Ruben Amaro loves two things. He loves acquiring big-name pitching, and he loves being the mystery team in any negotiations. You might have heard that in 2010 we signed a young, high-upside guy named “Cliff Lee.” Familiar with him?

Well, that offseason, we weren’t exactly the favorites to sign him. MLB Trade Rumors reported the Yankees, Tigers, Rangers, Nationals, Dodgers, Twins, Mets, Brewers, Reds, and Padres as teams with interest.

That’s a long list of teams not named the Phillies.

In November 2011, while there were some rumblings that the Phillies had been talking to Jonathan Papelbon, there was a sense that the Blue Jays might end up with him.

In fact, just 4 days before the signing, it was reported that the Phillies had agreed to a 4-year deal with Ryan Madson (makes the Papelbon deal look smart, doesn’t it?) and it was believed they were out of the race for Pap.

Just this past Summer, the Dodgers, Red Sox, Rangers, Cubs, and Twins were reported to be the favorites for Cuban defector Miguel Alfredo Gonzalez – and much to everyone’s surprise, the Phillies agreed to a large, 6-year, $48 million contract with the right-hander (eventually revised to $12 million after a bad physical).

This was the first time EVER that the Phillies made this large a splash in the international market, and many saw it as a shift in organizational philosophy. It also showed that the Phillies are willing to offer a 6-year contract to the right guy, at the right age (which Tanaka certainly is).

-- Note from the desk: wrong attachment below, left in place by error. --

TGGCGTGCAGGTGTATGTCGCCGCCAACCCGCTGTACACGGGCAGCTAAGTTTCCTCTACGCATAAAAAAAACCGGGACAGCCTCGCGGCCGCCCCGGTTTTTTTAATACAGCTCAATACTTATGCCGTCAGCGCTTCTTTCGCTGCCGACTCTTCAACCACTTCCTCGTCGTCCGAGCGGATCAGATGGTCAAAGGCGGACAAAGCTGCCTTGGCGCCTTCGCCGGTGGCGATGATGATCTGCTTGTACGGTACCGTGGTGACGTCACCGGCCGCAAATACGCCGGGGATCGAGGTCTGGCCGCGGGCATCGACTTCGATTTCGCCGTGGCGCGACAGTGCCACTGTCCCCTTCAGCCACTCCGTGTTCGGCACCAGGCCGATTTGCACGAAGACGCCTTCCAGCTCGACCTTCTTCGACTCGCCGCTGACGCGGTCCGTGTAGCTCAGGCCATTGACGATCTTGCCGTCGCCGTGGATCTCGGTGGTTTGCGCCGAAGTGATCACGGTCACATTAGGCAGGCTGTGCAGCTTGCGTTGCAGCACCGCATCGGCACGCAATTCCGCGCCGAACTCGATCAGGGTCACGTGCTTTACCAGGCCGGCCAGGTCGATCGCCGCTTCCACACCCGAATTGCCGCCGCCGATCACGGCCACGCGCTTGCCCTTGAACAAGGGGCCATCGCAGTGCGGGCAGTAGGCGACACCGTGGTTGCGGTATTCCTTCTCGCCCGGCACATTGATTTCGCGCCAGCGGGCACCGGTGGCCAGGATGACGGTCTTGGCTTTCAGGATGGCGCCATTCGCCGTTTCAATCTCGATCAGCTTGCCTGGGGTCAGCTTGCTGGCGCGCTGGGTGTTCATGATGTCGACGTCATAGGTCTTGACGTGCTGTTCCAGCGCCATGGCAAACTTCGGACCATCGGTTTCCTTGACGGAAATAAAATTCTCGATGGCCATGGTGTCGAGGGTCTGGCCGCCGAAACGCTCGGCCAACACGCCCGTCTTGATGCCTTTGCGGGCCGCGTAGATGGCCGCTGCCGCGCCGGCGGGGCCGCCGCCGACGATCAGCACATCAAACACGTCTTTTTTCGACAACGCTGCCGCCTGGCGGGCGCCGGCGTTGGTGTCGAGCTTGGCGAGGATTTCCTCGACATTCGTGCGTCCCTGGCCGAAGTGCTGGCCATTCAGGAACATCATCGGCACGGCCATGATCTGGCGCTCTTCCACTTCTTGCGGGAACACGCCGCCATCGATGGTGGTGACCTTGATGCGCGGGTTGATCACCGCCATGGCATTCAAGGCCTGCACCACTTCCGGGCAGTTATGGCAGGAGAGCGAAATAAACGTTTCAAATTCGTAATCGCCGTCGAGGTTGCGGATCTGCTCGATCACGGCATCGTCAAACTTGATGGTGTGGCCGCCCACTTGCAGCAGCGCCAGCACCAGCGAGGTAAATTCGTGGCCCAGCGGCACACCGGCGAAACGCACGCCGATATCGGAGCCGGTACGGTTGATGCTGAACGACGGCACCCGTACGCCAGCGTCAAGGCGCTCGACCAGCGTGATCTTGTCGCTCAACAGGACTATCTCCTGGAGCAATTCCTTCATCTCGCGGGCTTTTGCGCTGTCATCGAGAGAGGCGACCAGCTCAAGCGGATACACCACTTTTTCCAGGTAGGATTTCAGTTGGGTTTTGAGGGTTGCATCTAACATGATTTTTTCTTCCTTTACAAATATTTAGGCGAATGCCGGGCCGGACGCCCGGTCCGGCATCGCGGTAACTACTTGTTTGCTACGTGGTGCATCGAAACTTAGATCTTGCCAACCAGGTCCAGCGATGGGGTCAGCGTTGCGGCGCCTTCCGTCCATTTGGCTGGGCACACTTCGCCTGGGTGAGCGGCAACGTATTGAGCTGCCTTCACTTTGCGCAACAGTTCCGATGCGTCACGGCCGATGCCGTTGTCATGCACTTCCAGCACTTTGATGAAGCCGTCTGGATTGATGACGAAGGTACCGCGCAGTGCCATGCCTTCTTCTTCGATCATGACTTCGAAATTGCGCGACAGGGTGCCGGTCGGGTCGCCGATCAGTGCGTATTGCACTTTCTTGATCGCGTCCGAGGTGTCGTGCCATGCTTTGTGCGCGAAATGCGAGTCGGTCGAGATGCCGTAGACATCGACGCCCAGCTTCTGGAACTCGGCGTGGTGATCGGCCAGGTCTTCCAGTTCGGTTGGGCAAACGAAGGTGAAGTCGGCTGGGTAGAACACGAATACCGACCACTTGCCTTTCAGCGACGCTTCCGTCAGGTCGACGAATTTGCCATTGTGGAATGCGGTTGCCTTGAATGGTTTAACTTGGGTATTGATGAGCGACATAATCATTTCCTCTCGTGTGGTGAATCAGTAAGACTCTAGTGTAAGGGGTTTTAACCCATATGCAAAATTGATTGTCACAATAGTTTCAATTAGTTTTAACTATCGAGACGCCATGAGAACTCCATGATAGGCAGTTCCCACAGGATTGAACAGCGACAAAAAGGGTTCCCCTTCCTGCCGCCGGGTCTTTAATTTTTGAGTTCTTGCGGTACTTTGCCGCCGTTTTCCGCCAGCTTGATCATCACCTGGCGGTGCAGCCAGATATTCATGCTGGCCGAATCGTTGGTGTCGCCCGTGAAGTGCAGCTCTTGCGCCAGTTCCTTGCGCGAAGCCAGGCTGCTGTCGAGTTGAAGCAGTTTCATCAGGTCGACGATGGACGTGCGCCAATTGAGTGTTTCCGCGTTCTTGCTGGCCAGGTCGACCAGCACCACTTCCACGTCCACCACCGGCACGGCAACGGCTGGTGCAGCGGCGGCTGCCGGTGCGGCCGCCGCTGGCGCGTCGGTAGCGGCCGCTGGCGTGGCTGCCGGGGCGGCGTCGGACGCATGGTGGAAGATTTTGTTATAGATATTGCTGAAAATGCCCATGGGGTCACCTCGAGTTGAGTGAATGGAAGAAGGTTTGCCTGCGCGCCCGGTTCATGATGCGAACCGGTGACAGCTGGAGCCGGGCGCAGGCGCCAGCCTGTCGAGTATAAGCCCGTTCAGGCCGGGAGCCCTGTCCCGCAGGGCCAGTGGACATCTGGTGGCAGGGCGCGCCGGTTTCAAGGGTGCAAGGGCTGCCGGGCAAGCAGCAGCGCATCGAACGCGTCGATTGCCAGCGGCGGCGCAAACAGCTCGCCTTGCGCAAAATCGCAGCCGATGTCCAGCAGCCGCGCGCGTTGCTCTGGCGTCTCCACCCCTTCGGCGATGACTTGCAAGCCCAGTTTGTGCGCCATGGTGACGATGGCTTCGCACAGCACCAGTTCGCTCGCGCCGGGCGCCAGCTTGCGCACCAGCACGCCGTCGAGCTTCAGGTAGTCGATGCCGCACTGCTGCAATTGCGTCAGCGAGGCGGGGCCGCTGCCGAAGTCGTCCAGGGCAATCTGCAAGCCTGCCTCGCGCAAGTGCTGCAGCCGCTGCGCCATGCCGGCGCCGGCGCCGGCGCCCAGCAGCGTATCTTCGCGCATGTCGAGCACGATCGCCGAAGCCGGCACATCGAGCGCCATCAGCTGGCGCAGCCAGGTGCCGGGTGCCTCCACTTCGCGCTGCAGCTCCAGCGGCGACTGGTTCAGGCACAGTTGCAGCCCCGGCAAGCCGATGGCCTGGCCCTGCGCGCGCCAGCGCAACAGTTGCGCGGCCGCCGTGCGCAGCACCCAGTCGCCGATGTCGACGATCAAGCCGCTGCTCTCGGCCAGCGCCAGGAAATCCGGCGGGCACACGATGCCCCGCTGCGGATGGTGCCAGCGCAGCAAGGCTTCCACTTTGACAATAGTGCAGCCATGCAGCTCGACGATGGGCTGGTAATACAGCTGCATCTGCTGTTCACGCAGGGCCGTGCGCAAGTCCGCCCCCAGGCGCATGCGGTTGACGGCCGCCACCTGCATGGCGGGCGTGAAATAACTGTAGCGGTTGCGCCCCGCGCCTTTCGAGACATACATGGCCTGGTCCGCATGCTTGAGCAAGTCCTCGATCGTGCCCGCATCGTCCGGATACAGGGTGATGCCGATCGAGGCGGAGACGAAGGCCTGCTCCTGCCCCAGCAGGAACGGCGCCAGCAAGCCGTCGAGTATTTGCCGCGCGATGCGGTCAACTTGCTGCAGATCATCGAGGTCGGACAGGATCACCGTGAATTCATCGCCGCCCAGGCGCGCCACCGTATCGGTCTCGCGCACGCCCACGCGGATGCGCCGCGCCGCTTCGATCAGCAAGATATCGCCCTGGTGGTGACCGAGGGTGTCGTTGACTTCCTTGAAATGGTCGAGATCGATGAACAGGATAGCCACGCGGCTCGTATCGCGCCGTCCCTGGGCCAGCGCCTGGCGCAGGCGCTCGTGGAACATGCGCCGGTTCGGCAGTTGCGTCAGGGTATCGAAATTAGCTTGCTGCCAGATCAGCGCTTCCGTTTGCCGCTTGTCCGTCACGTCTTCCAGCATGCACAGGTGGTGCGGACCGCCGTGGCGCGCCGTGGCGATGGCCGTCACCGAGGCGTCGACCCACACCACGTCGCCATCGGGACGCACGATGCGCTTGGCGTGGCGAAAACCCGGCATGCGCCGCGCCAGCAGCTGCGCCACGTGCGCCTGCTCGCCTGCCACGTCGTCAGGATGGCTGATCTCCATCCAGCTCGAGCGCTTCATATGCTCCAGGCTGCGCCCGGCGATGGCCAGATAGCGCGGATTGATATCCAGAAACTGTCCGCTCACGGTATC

So if they have the money, and have a history of quietly negotiating with big name pitching, and they’ve begun more seriously looking at international prospects, why haven’t we at least seen the Phillies scout Tanaka? If they have no first-hand information about the player, let’s HOPE they don’t just sign him because its the cool thing to do.

Well, turns out they re-hired Pete Mackanin, the team’s former pitching coach who spent this season as a scout for the Yankees.

Accurate. Maybe the Phillies don’t need to be there if they can just throw money at the guys who were? It would be in line with being an under the radar team in the negotiations.

I’m not implying the Phillies hired their third base coach exclusively to maybe have an idea if they want to sign one international pitcher. I also wouldn’t imply they’d rush to sign a TV deal to have the financial security to make the posting fee a non-issue.

All I’m saying is, it’s a convenient series of events that makes the signing of Tanaka look like a real possibility.

We’ll likely have a ton of additional money, we’re looking more at international signings, we have a history of quietly negotiating for pitching, and we’ve now got a scout in our employ who’s extensively watched Tanaka over the last year.

So, if sometime in November you hear about a “mystery team” in the running to acquire Tanaka, get excited – the Phillies signing him makes more sense than a lot of other teams.